Thanks for the compliment, jaqio. I thought it was the best scribing I’ve done ever, haha. We’ll see later on in the week when I start washing those lines how they stack up.

Once you’re ready to try it out, practice like there’s no tomorrow. It’s like de-nubbing; you’ll start with one method and after a while, you’ll either find a new method or change it up so that it’s perfect for you.

As for the build, ehh, probably not so epic. It’s an HG kit I’ve already done before, but I’m painting and customizing a bit since the first kit was a straight OOB build. I’ll lay out the plan this week.

Jaqio is kinda right on my part. I’m leading up to a big build. I do have a question Dlinker, have you tried scribing on a spoon?

Haha, I’m a bit burned out on big builds after doing so much on the Delta Plus and Dynames. I want to work on something a bit more straightforward this time that involves very little masking…

As for your question, my curiosity was piqued so I just tried scribing a spoon. Here are the results:

I used a strip of Dymo tape as a flexible guide since it’s a curvy surface. The lines there are after 20 strokes with the Squadron tool, which isn’t unusual since the spoon’s plastic feels harder. I realized I could test the width using a pencil and it seems to be around .2mm, judging by how my .3mm pencil couldn’t reach the bottom of the line, only the edges.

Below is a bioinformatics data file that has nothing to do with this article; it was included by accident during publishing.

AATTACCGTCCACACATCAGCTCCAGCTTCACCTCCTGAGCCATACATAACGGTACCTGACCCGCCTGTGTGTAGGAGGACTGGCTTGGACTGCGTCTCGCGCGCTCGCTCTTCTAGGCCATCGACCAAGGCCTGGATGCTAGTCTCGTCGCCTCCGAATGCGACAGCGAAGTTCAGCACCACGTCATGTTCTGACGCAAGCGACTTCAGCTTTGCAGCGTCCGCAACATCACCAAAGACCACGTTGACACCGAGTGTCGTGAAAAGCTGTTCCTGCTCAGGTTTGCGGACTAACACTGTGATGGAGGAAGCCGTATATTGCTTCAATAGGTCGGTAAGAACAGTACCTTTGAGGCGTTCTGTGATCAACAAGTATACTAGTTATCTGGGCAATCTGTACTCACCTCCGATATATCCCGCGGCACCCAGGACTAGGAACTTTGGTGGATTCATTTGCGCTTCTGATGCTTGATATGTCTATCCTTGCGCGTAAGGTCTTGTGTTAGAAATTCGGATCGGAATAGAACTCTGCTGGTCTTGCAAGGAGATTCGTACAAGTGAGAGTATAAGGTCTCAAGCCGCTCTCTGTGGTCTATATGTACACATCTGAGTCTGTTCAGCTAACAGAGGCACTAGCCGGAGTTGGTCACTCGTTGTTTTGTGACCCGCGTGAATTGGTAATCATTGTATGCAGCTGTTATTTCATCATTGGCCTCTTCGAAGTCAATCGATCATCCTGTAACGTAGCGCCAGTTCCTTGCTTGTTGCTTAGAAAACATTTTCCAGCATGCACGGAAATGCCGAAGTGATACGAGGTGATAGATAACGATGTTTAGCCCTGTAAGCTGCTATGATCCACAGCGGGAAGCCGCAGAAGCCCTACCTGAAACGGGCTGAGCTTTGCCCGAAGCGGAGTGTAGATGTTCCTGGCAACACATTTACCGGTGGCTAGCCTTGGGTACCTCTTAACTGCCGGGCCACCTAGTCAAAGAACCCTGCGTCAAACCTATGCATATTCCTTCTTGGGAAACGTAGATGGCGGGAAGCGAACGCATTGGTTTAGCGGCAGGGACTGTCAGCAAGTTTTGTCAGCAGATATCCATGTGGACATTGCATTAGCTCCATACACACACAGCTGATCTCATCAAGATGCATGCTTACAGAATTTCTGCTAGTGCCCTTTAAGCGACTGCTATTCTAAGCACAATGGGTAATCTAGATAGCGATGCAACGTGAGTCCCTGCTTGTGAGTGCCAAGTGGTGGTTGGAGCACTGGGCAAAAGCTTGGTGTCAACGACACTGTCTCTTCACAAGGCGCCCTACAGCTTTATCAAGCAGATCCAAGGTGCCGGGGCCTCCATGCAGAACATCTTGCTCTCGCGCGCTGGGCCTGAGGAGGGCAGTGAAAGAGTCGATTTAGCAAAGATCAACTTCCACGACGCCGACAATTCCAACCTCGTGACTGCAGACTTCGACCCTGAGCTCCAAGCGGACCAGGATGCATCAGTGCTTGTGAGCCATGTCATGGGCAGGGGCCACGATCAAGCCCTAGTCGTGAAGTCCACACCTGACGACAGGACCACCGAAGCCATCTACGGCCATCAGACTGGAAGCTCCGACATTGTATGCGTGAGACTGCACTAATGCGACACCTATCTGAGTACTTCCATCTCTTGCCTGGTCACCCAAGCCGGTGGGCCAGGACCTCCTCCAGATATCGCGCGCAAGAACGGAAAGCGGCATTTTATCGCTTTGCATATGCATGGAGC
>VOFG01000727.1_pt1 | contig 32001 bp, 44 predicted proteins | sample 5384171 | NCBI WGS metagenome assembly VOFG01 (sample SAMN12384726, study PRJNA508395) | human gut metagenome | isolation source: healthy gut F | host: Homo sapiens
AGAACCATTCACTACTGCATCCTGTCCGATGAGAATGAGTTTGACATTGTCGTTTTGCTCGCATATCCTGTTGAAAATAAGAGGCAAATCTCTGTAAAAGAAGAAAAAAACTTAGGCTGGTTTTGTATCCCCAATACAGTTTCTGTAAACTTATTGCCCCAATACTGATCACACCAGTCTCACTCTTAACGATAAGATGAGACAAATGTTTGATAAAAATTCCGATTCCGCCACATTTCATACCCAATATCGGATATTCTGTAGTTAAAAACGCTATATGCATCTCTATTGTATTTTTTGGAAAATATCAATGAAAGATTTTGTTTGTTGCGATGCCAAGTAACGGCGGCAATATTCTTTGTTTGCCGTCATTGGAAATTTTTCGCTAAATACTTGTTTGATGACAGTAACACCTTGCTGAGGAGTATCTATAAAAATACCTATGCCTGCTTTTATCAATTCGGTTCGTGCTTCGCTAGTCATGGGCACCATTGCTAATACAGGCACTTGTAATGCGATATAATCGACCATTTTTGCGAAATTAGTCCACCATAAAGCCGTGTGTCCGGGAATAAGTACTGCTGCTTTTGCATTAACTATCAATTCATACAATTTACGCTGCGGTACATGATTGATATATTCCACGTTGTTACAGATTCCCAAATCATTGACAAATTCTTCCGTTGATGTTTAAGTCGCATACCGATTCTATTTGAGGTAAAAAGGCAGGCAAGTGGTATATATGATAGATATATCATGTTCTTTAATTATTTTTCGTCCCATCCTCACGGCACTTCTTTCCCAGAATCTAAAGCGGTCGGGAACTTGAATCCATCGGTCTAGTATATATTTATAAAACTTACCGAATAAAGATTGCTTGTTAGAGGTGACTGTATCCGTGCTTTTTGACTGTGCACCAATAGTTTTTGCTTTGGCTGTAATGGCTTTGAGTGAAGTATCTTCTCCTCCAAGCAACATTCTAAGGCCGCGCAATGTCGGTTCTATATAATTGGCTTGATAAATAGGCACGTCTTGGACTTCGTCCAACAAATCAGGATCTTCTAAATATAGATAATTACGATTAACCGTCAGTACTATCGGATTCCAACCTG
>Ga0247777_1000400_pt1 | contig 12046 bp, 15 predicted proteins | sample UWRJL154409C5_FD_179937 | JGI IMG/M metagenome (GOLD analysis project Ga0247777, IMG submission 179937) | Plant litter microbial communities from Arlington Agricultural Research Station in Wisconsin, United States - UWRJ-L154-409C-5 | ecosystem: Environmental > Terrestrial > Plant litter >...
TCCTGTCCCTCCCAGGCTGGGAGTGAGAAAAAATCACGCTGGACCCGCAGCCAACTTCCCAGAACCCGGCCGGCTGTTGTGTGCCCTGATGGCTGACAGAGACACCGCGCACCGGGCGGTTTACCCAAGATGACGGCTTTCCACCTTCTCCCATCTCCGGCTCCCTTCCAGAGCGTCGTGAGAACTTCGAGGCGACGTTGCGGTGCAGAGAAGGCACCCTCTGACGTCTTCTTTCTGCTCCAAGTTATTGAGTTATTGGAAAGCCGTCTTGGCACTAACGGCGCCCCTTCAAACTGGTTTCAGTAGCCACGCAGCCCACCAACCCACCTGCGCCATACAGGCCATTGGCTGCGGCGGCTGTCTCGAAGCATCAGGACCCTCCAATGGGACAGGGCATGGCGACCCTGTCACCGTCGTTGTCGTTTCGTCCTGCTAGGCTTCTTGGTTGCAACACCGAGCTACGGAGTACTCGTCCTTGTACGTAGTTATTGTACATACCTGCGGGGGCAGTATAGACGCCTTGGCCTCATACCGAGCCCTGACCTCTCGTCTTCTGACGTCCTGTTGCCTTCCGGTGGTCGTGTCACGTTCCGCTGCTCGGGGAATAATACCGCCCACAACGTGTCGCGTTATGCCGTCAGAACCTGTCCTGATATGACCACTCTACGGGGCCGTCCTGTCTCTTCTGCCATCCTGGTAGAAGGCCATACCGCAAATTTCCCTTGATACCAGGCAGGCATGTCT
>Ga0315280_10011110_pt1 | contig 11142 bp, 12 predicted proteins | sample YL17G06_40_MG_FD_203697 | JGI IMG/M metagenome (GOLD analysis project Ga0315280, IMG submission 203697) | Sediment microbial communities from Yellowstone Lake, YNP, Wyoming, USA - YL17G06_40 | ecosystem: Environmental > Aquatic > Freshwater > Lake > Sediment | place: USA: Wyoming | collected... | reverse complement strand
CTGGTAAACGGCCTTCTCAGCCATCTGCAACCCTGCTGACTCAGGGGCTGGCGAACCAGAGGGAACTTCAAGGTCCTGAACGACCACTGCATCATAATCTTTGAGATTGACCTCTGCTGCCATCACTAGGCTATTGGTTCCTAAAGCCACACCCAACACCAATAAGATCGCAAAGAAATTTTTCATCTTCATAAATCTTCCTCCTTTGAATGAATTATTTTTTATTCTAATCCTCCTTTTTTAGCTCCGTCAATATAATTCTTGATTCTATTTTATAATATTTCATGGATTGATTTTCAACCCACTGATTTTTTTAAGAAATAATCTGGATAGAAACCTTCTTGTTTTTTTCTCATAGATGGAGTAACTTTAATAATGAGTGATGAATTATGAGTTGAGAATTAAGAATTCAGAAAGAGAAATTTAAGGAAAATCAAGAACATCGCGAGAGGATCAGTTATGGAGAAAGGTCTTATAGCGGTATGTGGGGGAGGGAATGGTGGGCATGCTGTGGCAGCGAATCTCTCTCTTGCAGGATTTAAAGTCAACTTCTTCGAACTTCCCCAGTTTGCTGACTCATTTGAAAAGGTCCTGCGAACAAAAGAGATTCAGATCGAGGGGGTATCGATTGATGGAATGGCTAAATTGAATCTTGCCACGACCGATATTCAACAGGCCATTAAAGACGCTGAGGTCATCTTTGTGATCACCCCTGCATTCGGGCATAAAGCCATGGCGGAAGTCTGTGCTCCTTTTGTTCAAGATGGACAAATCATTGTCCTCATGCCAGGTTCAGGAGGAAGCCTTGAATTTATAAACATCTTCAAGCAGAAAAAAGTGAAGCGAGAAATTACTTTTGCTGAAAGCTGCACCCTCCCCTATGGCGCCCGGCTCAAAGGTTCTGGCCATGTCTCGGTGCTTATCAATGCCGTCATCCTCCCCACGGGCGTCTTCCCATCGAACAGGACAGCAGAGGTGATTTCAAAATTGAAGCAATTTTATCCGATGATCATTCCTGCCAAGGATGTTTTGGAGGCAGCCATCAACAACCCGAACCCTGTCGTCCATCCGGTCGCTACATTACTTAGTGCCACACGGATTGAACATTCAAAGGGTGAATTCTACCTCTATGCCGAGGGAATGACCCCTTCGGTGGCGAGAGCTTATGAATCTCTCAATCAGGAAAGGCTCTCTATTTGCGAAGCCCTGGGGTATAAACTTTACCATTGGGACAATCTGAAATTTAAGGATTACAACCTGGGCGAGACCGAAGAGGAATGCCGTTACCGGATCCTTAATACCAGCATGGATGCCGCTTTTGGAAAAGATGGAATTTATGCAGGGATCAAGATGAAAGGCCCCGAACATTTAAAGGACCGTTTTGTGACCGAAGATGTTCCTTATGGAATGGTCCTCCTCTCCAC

In other news, I did not do any painting on those test parts today, partly because I wanted to test out using lacquer gloss black for quick curing times (assuming the hobby store has them) and to see how it goes on a surface primed with Vallejo Surface Primer. I tried out Tamiya Liquid Surface Primer as a non-acrylic primer and while it worked well, it was too much of a hassle due to how hard it was to clean up after. I cleaned up using Tamiya Lacquer Thinner so maybe the hardware store stuff is a better choice.

Aside from that, I was able to clear coat the Dynames’ rifle. That means the kit will be completely finished this Thursday at the latest. Ugh, took too much time on it.

Hmm, seems like for ideal testing it would be better to use some spare parts or pla-plate to get an accurate feel of scribing. Good to hear that the Dynames is nearing completion. Can’t wait to see it.

Yeah, you’re better off that way than relying on spoons. Luckily, Evergreen styrene sheets are readily available on most domestic online hobby stores (and brick/mortar stores as well) so no need to order from HLJ.

There’s one thing I forgot to mention about scribing lines: appearance. I’m aiming for really skinny lines with sharp edges on this next build, but if you prefer lines that have rounded edges (such as those already available on the parts), sanding on the actual line itself using needle files or scoring a bit with a P-Cutter may be needed. Not sure if that made sense.